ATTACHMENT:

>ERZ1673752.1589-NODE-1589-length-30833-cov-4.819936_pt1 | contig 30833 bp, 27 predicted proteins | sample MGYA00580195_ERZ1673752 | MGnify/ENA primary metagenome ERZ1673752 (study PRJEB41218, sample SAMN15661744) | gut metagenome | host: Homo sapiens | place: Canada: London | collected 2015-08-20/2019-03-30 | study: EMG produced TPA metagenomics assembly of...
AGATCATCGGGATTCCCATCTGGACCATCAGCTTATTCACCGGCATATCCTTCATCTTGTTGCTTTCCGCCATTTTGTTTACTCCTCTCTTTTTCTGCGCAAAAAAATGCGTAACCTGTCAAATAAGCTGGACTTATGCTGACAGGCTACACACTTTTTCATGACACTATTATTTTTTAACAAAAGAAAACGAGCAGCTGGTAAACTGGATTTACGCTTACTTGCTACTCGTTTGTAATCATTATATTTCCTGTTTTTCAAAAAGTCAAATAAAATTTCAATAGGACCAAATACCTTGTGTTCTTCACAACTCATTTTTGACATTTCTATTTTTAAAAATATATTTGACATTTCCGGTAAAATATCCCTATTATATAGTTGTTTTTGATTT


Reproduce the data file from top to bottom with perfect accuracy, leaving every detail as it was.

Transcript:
>ERZ1673752.1589-NODE-1589-length-30833-cov-4.819936_pt1 | contig 30833 bp, 27 predicted proteins | sample MGYA00580195_ERZ1673752 | MGnify/ENA primary metagenome ERZ1673752 (study PRJEB41218, sample SAMN15661744) | gut metagenome | host: Homo sapiens | place: Canada: London | collected 2015-08-20/2019-03-30 | study: EMG produced TPA metagenomics assembly of...
AGATCATCGGGATTCCCATCTGGACCATCAGCTTATTCACCGGCATATCCTTCATCTTGTTGCTTTCCGCCATTTTGTTTACTCCTCTCTTTTTCTGCGCAAAAAAATGCGTAACCTGTCAAATAAGCTGGACTTATGCTGACAGGCTACACACTTTTTCATGACACTATTATTTTTTAACAAAAGAAAACGAGCAGCTGGTAAACTGGATTTACGCTTACTTGCTACTCGTTTGTAATCATTATATTTCCTGTTTTTCAAAAAGTCAAATAAAATTTCAATAGGACCAAATACCTTGTGTTCTTCACAACTCATTTTTGACATTTCTATTTTTAAAAATATATTTGACATTTCCGGTAAAATATCCCTATTATATAGTTGTTTTTGATTT